New York: Partners of private equity firm Blackstone Group may have devised a way to avoid paying tax on $3.7 billion (Rs 1,49,739 crore) raised largely in the firm’s initial public offering (IPO) last month, the NYT reported on Friday 13 July.
Blackstone partners may recoup $553 million in tax payments, and some $200 million more over the long term without explaining how it arrived at those calculations.
Congress is currently weighing whether to raise taxes on the profits made by private equity and hedge fund firms, which would more than double the tax rate from 15 to 35%.
Blackstone’s tax move hinged on its use of goodwill, an accounting term for the value of the intangible assets built up by a company over time.
Under the plan, partners paid a 15% capital gains rate on the shares they sold last month in the IPO. However, Blackstone then arranged to get deductions for itself for $3.7 billion worth of goodwill at a 35% rate, in deductions that must be spread out over 15 years.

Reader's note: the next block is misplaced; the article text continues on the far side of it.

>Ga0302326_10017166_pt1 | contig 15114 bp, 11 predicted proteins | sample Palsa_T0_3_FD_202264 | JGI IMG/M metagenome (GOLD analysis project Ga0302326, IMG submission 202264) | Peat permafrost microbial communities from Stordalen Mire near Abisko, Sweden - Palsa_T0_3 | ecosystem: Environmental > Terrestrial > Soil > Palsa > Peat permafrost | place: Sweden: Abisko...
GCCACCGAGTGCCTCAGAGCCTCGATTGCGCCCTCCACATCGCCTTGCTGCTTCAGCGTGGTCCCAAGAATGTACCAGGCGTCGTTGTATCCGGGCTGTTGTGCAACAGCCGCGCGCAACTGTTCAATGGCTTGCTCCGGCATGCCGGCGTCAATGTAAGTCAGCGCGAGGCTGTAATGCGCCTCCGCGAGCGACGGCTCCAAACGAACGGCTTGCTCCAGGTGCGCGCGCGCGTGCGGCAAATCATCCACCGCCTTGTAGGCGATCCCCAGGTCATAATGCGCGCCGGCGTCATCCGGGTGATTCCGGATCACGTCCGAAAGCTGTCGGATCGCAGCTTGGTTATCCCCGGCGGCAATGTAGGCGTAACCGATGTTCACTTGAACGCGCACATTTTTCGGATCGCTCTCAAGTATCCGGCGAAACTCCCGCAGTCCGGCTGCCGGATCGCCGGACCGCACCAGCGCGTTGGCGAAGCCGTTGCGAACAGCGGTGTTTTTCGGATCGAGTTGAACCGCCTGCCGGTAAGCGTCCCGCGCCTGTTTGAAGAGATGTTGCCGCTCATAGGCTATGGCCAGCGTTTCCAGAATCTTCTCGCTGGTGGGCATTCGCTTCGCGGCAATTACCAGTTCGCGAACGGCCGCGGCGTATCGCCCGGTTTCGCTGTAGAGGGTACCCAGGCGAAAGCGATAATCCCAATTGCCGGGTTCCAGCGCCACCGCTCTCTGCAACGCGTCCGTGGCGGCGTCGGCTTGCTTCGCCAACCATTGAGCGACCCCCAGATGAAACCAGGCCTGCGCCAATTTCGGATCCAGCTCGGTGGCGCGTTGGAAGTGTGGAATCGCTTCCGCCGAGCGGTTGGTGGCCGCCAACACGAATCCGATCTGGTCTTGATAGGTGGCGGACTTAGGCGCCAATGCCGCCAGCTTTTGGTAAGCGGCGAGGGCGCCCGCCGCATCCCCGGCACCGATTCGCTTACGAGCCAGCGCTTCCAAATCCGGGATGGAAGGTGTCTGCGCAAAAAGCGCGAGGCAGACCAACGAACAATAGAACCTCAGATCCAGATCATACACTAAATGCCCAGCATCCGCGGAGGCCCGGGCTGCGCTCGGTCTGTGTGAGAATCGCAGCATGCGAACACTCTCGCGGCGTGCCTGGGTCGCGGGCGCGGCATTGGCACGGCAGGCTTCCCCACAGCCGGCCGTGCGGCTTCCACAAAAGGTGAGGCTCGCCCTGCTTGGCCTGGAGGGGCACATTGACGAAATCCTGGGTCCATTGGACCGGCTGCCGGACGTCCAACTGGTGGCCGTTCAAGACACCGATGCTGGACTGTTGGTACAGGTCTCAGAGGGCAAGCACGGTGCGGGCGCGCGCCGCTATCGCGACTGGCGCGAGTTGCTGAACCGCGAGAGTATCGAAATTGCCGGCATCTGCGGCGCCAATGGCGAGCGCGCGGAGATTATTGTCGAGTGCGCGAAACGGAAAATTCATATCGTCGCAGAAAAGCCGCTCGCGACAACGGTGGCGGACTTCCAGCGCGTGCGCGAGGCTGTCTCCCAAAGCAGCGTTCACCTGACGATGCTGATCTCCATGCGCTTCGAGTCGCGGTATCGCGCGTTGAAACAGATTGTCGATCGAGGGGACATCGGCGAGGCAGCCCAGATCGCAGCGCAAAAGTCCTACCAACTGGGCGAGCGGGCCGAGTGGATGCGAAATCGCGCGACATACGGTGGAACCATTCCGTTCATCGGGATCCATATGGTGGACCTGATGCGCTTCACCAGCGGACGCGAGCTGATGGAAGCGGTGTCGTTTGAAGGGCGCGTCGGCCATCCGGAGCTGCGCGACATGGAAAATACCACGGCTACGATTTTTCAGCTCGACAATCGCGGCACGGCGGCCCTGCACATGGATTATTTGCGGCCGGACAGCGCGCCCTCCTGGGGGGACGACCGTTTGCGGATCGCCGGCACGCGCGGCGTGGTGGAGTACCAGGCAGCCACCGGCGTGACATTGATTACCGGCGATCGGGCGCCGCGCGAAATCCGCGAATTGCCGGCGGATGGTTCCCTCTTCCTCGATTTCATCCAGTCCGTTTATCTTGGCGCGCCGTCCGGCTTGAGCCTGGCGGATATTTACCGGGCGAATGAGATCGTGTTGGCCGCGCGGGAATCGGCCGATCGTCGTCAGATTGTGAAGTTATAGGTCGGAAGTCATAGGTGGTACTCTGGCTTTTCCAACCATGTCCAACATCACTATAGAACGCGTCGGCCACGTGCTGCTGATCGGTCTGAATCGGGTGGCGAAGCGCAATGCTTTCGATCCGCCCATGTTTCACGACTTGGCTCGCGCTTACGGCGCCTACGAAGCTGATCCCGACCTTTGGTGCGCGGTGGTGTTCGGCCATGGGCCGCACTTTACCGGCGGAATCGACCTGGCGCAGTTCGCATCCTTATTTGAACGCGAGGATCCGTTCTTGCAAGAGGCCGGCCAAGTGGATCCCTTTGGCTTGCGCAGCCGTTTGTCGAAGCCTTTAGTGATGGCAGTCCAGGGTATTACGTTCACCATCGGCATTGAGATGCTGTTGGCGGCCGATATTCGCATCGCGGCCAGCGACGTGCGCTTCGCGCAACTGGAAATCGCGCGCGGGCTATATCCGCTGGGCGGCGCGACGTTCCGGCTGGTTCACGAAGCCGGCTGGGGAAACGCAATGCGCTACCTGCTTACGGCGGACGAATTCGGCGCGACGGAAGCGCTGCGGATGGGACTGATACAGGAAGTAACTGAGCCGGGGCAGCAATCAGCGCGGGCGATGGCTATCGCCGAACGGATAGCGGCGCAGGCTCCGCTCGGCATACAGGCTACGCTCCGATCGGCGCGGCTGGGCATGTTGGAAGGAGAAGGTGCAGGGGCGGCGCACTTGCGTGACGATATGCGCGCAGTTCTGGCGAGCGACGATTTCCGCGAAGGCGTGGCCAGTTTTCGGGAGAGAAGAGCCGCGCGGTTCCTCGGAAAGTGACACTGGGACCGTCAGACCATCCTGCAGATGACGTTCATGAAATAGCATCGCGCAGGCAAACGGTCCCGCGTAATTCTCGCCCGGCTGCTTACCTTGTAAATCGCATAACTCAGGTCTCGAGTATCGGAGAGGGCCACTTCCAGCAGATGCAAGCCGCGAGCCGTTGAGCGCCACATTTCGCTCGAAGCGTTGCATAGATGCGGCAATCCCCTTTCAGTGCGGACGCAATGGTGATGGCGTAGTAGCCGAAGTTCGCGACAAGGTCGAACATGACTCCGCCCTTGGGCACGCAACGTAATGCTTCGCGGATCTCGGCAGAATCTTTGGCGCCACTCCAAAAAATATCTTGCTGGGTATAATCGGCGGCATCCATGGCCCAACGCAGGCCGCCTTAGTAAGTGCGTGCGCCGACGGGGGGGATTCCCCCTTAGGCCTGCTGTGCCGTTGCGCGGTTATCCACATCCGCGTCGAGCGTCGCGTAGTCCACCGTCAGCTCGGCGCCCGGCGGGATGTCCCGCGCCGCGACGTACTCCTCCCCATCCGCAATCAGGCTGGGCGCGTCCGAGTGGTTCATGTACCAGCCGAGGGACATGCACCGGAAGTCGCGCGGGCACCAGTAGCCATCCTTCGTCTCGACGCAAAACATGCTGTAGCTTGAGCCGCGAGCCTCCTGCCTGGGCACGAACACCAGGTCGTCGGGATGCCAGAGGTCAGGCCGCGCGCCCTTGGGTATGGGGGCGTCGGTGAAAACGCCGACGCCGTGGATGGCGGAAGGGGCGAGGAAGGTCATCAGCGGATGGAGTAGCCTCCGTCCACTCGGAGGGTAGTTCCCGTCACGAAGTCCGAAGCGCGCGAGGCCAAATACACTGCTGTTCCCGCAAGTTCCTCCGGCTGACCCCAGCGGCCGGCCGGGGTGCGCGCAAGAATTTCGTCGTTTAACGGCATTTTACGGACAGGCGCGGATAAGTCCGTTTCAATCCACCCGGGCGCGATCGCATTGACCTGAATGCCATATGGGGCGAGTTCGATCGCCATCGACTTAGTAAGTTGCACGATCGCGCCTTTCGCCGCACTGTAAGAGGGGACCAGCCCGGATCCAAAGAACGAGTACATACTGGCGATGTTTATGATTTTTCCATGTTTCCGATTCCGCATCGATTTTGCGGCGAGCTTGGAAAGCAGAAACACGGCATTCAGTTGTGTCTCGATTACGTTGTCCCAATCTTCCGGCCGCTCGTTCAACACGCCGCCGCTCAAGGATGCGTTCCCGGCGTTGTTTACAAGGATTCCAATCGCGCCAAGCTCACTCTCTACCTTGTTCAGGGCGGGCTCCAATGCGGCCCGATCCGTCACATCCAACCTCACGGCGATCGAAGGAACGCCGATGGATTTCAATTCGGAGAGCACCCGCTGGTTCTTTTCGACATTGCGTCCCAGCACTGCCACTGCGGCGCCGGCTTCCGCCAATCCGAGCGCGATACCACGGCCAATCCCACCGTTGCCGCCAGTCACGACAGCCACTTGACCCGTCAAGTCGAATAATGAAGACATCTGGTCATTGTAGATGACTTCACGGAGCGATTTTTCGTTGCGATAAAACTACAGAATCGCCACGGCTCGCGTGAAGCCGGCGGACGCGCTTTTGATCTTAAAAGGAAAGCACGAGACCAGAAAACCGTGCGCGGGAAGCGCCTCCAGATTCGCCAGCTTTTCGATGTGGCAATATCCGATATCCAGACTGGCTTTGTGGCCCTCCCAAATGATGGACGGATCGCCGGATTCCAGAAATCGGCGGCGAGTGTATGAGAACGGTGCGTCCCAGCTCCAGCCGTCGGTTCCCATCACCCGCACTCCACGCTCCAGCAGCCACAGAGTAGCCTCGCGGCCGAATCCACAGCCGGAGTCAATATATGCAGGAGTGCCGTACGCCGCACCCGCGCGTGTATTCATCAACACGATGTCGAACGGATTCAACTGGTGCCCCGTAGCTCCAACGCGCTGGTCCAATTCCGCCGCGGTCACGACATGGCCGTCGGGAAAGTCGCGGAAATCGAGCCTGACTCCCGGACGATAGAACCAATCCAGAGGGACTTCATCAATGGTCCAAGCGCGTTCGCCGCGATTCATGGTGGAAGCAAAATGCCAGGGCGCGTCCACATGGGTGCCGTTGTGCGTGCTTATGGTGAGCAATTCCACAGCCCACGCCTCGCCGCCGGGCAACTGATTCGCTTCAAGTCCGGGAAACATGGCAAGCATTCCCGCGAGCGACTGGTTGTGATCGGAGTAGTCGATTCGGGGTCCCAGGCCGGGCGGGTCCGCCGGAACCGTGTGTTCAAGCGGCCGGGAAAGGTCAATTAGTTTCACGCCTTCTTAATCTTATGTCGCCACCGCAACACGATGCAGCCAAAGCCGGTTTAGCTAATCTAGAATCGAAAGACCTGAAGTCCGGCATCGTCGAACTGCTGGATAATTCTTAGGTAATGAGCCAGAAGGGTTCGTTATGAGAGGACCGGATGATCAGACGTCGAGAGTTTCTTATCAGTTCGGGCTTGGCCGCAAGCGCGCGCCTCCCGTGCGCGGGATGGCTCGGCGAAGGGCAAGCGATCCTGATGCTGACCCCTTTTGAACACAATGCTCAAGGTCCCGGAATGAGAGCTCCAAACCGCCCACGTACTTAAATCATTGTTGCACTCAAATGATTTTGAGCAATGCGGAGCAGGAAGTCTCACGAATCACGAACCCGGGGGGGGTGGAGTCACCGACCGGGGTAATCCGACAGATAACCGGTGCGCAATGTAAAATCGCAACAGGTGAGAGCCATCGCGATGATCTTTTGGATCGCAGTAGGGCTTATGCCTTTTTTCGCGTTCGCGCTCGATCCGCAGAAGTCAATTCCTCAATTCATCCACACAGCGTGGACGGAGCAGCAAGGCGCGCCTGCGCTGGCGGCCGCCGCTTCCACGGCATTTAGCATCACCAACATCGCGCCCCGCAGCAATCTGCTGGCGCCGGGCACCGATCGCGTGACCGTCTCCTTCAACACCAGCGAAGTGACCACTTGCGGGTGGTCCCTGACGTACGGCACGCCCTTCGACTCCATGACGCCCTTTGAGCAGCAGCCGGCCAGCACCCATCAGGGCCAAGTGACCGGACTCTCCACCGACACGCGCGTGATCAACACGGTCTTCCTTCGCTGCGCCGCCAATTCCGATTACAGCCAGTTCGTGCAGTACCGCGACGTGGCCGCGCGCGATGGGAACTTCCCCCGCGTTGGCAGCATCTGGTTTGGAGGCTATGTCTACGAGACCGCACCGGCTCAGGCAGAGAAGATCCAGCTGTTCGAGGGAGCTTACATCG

The Times said a spokesman told the newspaper its analysis of the tax implications was “totally flawed.”
Blackstone spokesman John Ford told Reuters he had no comment on the matter.
Other private equity and hedge fund firms that have already gone public, or plan to, make use of similar techniques, the Times said.
Fortress Investment Group, which went public in February, uses a form of this tax structure, according to the NYT.
And private equity pioneer Kohlberg Kravis Roberts and hedge fund firm Och-Ziff Capital Management describe similar tax strategies in preliminary prospectuses. All three declined to comment, it added.
Congress is weighing whether to raise taxes on the profits made by private equity and hedge fund firms to 35% from 15%. One such bill was introduced last month by Rep. Sander Levin, a Democrat from Michigan.
New York Senator Hillary Clinton, the leading Democratic presidential candidate, said on Friday the low taxes paid by a few top financiers represented a ”glaring inequity”, and she joined other lawmakers in pushing to raise the tax rate on ”carried interest” gains.
Carried interest is the 20% cut of profits above targeted returns that is typically kept by private equity and hedge fund managers on major transactions.
Under present law, these investment managers are allowed to pay 15% capital gains tax on carried interest, not the 35% top ordinary income tax rate.